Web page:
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UK Brexit Deal Falling Short On Financial Services Equivalence

UK Brexit Deal Falling Short On Financial Services Equivalence

Executives in London’s City, the UK’s financial center, are questioning steps the UK government is taking to secure access to the European markets in the post-Brexit landscape. The United Kingdom has been pressing for equivalence as a way forward for UK regulated financial services companies to continue to offer their products to clients in the European Union.

While the Brexit deal announced on the 31st of December has largely avoided large-scale trade disruptions, it fell far short of the result financial executives had hoped for, with equivalence being the corner-stone of their demands.

Under an equivalence deal, financial regulators in the EU would be able to grant access to UK firms if the UK’s regulatory framework was seen as similar to their own.

Under the existing passporting system, financial services companies regulated in one EU member state are allowed to offer cross-border services to citizens of other member states. Post-Brexit that ceased to be the case for UK firms currently operating in the EU under the terms of the TTP (Temporary Transitional Power), which expires on the 31st of March this year.

A more permanent form of an equivalence deal would be a long time in the making. The EU has no real incentive to agree to a deal. In the absence of any equivalence, UK firms wishing to offer services in the bloc would have to establish entities in an EU member state and abide by the relevant regulatory framework.

Many in the industry believe the prospect of a full equivalence deal to be remote at best. In the EU, there is little political will to do a deal with the UK, and the idea of any further concessions to secure a deal is seen as anathema to the UK authorities.

As Bob Diamond, former chief executive of Barclays, put it:

“I would expect the UK government to achieve some select equivalence in areas such as data uniformity or insurance, both of which have been easily agreed with the US and other Third Countries. Equivalence across financial services as a whole appears to be a political non-starter for both sides.”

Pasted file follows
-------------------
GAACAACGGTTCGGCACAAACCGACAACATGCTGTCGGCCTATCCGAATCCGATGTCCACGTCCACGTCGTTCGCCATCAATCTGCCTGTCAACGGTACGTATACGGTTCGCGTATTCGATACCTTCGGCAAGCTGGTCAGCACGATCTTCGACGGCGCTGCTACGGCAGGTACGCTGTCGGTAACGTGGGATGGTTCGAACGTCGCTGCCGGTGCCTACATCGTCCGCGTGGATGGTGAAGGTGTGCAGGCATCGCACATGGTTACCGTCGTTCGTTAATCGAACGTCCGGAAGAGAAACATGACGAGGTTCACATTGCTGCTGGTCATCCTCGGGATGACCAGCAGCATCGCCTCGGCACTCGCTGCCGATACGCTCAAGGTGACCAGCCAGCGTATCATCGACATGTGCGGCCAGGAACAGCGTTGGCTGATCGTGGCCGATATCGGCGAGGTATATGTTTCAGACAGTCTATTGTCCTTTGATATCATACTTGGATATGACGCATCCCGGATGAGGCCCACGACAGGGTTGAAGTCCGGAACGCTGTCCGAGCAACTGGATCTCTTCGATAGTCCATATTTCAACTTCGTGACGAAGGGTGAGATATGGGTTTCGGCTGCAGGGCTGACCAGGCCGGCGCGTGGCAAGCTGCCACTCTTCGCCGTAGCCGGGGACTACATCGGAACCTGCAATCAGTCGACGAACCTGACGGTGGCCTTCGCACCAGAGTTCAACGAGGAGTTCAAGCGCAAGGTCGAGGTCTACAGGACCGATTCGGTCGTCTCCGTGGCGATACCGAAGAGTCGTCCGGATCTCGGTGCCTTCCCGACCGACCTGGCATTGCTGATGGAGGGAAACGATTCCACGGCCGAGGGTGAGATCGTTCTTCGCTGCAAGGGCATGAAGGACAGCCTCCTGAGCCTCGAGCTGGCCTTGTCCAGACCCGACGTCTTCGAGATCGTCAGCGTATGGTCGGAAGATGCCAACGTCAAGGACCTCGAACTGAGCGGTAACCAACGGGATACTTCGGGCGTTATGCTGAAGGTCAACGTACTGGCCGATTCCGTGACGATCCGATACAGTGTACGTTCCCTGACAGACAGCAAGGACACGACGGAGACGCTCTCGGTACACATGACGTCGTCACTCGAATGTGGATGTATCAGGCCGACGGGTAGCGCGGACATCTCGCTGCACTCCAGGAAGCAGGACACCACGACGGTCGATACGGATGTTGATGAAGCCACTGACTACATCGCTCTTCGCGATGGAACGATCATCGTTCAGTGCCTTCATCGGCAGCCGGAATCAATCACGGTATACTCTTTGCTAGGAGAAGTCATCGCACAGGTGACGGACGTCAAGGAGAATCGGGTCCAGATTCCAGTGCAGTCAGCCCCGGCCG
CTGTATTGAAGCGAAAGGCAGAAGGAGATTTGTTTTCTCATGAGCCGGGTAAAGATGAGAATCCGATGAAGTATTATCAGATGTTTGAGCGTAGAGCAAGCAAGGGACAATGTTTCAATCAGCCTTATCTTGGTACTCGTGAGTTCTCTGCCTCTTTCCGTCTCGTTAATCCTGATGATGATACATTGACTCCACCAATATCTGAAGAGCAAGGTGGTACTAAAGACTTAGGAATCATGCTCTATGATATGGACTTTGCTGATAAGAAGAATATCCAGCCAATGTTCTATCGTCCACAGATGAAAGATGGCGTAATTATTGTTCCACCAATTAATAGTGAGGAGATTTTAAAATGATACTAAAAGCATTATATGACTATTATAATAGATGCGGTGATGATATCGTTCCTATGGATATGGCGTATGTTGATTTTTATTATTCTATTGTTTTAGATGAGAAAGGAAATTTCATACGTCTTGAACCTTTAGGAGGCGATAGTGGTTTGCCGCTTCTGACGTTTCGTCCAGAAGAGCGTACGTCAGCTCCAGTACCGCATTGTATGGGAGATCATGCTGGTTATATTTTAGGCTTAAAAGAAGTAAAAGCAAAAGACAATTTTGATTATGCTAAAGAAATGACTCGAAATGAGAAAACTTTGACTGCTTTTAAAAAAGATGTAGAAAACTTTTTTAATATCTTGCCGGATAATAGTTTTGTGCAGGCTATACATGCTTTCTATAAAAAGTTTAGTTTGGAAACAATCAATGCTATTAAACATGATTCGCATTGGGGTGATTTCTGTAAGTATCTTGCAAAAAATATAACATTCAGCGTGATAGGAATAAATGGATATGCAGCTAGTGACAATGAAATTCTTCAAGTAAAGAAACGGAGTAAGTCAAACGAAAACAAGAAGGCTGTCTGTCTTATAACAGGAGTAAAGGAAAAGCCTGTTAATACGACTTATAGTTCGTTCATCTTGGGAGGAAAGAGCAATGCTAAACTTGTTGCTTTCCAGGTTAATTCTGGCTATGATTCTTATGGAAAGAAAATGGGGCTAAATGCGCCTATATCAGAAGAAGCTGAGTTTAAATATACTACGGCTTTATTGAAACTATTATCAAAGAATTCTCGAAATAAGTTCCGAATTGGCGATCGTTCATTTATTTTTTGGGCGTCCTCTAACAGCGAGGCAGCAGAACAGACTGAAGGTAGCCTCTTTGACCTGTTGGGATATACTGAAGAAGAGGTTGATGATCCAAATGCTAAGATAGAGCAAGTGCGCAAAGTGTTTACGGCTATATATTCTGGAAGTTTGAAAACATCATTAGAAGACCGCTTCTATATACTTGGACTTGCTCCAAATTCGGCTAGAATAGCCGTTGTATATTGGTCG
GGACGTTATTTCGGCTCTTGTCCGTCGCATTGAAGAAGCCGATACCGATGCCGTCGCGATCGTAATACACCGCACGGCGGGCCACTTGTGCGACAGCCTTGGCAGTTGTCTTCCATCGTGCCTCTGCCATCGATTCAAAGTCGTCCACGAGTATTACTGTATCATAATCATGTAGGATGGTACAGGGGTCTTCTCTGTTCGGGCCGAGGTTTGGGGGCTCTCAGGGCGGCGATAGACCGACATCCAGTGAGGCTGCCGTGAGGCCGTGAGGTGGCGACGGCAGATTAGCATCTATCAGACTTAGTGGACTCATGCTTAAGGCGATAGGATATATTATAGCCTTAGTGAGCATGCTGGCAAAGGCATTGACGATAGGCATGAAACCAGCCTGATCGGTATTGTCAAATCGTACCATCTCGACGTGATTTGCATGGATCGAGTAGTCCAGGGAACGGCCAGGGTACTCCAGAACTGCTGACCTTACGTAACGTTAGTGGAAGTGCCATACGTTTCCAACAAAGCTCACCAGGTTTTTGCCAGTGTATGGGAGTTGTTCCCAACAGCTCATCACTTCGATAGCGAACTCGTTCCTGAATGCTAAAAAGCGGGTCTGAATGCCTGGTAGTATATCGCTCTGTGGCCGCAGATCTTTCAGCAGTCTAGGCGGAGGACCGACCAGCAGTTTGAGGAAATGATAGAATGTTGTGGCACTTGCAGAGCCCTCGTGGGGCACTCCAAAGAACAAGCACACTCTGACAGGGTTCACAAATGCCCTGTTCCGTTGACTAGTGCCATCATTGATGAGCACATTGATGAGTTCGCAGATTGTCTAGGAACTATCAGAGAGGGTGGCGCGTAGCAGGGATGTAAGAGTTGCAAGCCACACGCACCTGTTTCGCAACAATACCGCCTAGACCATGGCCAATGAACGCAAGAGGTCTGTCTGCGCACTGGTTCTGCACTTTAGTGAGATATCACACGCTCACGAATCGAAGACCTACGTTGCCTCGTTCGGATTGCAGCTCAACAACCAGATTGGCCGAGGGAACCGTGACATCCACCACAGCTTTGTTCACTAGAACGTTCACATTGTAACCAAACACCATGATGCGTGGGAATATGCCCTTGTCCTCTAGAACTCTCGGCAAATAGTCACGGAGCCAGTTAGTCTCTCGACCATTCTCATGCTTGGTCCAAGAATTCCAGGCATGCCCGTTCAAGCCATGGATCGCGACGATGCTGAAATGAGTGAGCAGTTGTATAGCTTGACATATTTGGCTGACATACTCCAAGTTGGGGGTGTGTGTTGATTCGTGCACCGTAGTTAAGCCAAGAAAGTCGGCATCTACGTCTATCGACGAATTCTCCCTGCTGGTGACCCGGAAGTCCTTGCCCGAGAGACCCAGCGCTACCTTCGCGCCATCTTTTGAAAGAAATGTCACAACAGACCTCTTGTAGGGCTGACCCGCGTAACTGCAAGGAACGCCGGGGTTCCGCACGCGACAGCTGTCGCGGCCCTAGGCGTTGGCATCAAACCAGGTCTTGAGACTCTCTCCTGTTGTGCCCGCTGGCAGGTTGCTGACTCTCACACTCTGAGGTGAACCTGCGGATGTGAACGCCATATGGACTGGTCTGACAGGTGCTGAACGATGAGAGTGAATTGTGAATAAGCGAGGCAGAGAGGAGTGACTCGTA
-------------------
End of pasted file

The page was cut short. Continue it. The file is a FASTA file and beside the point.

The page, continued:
The City has always been seen as the stand-out example for financial oversight, with the UK holding a prominent position in the global financial markets. In many cases, the framework of financial oversight for firms in the square mile is far more stringent than any EU member state framework. The EU’s love of over-regulation, however, is seen as detrimental to business development, prompting some industry veterans to question the need for equivalence in the first place, equivalence which can be withdrawn at the drop of a hat in any case, the EU’s rush to trigger Article 16 of the withdrawal agreement and their subsequent about-face in the matter seen as prime example of the fickle nature of the EU parliament and commissions.

As a spokesperson for the UK’s Treasury department put it:

“We are committed to working with the EU on financial services – as set out in the joint declaration – to establish a stable and durable relationship which supports financial stability, market integrity, and consumer protection. The Chancellor has also recently set out ambitious plans to renew the UK’s position as the world’s pre-eminent financial center – making it more open, technologically advanced, and a global leader in green finance.”

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